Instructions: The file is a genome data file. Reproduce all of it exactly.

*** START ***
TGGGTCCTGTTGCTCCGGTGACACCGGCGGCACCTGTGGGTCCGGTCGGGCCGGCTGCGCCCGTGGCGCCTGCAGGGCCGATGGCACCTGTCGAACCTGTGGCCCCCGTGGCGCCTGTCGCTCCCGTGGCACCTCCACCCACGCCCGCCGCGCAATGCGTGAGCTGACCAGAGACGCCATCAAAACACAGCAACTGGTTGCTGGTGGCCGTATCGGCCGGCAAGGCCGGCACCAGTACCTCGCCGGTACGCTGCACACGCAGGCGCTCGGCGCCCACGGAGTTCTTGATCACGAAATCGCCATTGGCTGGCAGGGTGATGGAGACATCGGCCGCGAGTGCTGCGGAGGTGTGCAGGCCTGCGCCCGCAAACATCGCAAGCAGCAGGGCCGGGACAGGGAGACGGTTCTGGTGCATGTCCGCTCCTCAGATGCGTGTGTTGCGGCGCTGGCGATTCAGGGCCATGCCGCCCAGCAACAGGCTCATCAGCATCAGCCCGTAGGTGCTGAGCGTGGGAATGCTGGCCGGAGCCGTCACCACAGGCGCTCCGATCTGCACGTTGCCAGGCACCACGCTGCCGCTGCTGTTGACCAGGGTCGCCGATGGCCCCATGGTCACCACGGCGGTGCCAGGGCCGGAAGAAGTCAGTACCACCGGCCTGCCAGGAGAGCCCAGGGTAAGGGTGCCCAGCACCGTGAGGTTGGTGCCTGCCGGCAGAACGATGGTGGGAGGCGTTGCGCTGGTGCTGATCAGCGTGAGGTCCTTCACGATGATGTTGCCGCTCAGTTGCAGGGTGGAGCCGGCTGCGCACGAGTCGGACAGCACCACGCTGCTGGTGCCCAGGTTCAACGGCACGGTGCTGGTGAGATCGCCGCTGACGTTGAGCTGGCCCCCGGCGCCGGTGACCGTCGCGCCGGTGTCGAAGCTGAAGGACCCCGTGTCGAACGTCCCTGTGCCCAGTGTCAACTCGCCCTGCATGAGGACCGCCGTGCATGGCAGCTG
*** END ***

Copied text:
TGGGTCCTGTTGCTCCGGTGACACCGGCGGCACCTGTGGGTCCGGTCGGGCCGGCTGCGCCCGTGGCGCCTGCAGGGCCGATGGCACCTGTCGAACCTGTGGCCCCCGTGGCGCCTGTCGCTCCCGTGGCACCTCCACCCACGCCCGCCGCGCAATGCGTGAGCTGACCAGAGACGCCATCAAAACACAGCAACTGGTTGCTGGTGGCCGTATCGGCCGGCAAGGCCGGCACCAGTACCTCGCCGGTACGCTGCACACGCAGGCGCTCGGCGCCCACGGAGTTCTTGATCACGAAATCGCCATTGGCTGGCAGGGTGATGGAGACATCGGCCGCGAGTGCTGCGGAGGTGTGCAGGCCTGCGCCCGCAAACATCGCAAGCAGCAGGGCCGGGACAGGGAGACGGTTCTGGTGCATGTCCGCTCCTCAGATGCGTGTGTTGCGGCGCTGGCGATTCAGGGCCATGCCGCCCAGCAACAGGCTCATCAGCATCAGCCCGTAGGTGCTGAGCGTGGGAATGCTGGCCGGAGCCGTCACCACAGGCGCTCCGATCTGCACGTTGCCAGGCACCACGCTGCCGCTGCTGTTGACCAGGGTCGCCGATGGCCCCATGGTCACCACGGCGGTGCCAGGGCCGGAAGAAGTCAGTACCACCGGCCTGCCAGGAGAGCCCAGGGTAAGGGTGCCCAGCACCGTGAGGTTGGTGCCTGCCGGCAGAACGATGGTGGGAGGCGTTGCGCTGGTGCTGATCAGCGTGAGGTCCTTCACGATGATGTTGCCGCTCAGTTGCAGGGTGGAGCCGGCTGCGCACGAGTCGGACAGCACCACGCTGCTGGTGCCCAGGTTCAACGGCACGGTGCTGGTGAGATCGCCGCTGACGTTGAGCTGGCCCCCGGCGCCGGTGACCGTCGCGCCGGTGTCGAAGCTGAAGGACCCCGTGTCGAACGTCCCTGTGCCCAGTGTCAACTCGCCCTGCATGAGGACCGCCGTGCATGGCAGCTG